PMCCPMCCPMCC

Search tips
Search criteria 

Advanced

 
Logo of plosonePLoS OneView this ArticleSubmit to PLoSGet E-mail AlertsContact UsPublic Library of Science (PLoS)
 
PLoS One. 2012; 7(5): e37824.
Published online May 25, 2012. doi:  10.1371/journal.pone.0037824
PMCID: PMC3360615
Is the Self Always Better than a Friend? Self-Face Recognition in Christians and Atheists
Yina Ma and Shihui Han*
Department of Psychology, Peking University, Beijing, People’s Republic of China
Michel Botbol, Editor
University of Western Brittany, France
* E-mail: shan/at/pku.edu.cn
Conceived and designed the experiments: YM SH. Performed the experiments: YM. Analyzed the data: YM. Contributed reagents/materials/analysis tools: YM. Wrote the paper: YM SH.
Received January 15, 2012; Accepted April 24, 2012.
Early behavioral studies found that human adults responded faster to their own faces than faces of familiar others or strangers, a finding referred to as self-face advantage. Recent research suggests that the self-face advantage is mediated by implicit positive association with the self and is influenced by sociocultural experience. The current study investigated whether and how Christian belief and practice affect the processing of self-face in a Chinese population. Christian and Atheist participants were recruited for an implicit association test (IAT) in Experiment 1 and a face-owner identification task in Experiment 2. Experiment 1 found that atheists responded faster to self-face when it shared the same response key with positive compared to negative trait adjectives. This IAT effect, however, was significantly reduced in Christians. Experiment 2 found that atheists responded faster to self-face compared to a friend’s face, but this self-face advantage was significantly reduced in Christians. Hierarchical regression analyses further showed that the IAT effect positively predicted self-face advantage in atheists but not in Christians. Our findings suggest that Christian belief and practice may weaken implicit positive association with the self and thus decrease the advantage of the self over a friend during face recognition in the believers.
To recognize one’s own face in a mirror reflects an ability to distinguish the self from others [1] and has been suggested to be an indicator of self-awareness [2]. Self-face recognition in human adults is characterized by faster responses to self-face than to others’ faces [3], [4]. The self-face advantage in reaction times (RTs) is eliminated when an implicit positive association (IPA) with self-concept is weakened by self-concept threat priming that requires self-reflection on negative personality traits [5], suggesting that the self-face advantage is mediated by an implicit positive association with the self.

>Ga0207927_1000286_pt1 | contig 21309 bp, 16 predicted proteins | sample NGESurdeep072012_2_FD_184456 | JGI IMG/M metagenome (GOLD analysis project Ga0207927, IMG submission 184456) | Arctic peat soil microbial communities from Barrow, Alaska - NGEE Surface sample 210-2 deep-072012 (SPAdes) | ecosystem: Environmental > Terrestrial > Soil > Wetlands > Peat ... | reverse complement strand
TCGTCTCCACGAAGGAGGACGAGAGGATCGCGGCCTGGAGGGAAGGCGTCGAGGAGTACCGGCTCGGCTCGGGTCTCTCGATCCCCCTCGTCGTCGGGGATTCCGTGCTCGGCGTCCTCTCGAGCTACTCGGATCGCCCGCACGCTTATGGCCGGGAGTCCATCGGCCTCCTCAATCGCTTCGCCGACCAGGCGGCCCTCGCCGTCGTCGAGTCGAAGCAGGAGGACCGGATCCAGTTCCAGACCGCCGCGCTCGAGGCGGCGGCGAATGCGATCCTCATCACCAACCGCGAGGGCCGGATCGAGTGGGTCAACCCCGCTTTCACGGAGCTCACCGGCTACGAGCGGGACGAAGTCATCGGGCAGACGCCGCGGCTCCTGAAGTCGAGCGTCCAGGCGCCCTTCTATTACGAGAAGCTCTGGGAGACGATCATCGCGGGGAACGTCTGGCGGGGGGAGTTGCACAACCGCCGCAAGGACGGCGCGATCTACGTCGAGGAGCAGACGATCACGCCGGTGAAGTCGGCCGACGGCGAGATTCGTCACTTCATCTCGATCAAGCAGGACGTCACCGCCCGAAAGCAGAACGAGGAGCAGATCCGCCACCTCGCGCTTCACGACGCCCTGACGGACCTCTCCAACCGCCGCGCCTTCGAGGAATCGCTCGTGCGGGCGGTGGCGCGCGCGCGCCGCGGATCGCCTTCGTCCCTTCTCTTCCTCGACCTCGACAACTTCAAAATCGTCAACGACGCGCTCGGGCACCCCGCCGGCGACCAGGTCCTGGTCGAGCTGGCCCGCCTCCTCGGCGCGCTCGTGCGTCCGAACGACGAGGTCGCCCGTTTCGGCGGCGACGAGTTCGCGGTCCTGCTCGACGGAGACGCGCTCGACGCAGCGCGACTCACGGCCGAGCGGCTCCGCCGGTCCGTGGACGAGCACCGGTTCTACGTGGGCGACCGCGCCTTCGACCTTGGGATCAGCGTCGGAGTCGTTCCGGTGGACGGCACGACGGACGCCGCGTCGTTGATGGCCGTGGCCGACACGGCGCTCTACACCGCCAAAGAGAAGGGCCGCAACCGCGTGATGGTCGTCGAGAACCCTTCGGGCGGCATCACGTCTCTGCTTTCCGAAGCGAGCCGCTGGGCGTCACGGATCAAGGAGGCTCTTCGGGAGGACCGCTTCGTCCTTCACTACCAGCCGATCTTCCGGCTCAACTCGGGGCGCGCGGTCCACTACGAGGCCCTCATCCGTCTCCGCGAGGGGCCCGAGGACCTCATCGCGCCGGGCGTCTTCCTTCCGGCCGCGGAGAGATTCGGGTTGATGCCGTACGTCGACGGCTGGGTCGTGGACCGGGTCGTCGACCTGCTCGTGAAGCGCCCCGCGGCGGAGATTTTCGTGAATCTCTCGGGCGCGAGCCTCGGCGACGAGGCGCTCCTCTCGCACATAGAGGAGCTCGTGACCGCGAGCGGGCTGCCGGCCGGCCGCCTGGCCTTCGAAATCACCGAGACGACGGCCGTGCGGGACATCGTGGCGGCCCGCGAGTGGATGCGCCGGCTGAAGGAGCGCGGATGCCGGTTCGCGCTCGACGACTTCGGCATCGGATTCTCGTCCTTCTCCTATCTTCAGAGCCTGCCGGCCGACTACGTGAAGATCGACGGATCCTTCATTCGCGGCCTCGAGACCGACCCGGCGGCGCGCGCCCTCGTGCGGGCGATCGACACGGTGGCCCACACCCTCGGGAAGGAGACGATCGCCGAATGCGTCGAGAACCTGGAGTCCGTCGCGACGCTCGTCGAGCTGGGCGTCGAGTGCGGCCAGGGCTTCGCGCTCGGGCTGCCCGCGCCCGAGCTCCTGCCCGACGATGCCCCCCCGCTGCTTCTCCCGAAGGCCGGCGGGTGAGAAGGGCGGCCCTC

Because social psychological research suggests that self-concept is essentially a social construction [6], one may expect that self-face recognition associated with the positive view of the self is influenced by social and cultural experiences. Indeed, a recent study found that self-face advantage in RTs was significantly reduced in Chinese graduate students when responded to self-face and a faculty advisor’s face and the decrease in self-face advantage positively correlated with the degree of fear of negative evaluations from advisors [7]. Interestingly, a following study showed that European American graduate students maintained the self-face advantage when they responded to self-face and a faculty advisor’s face [8], suggesting less social influence on self-face recognition in a Western cultural context. Another cross-cultural study also found that self-face advantage in RTs was greater in British compared to Chinese participants [9]. These results together suggest that cultural experience may interact with social relationship to affect the process involved in self-face recognition. The findings can be understood in the framework that the Western independent self emphasizes autonomous self-identity and results in enhanced attention to the self than to others whereas the East Asian interdependent self emphasizes fundamental social connections and results in sensitivity to information related to significant others [10]. It appears that the cultural difference in self-concept significantly affects social cognitive processes involved in self-face recognition.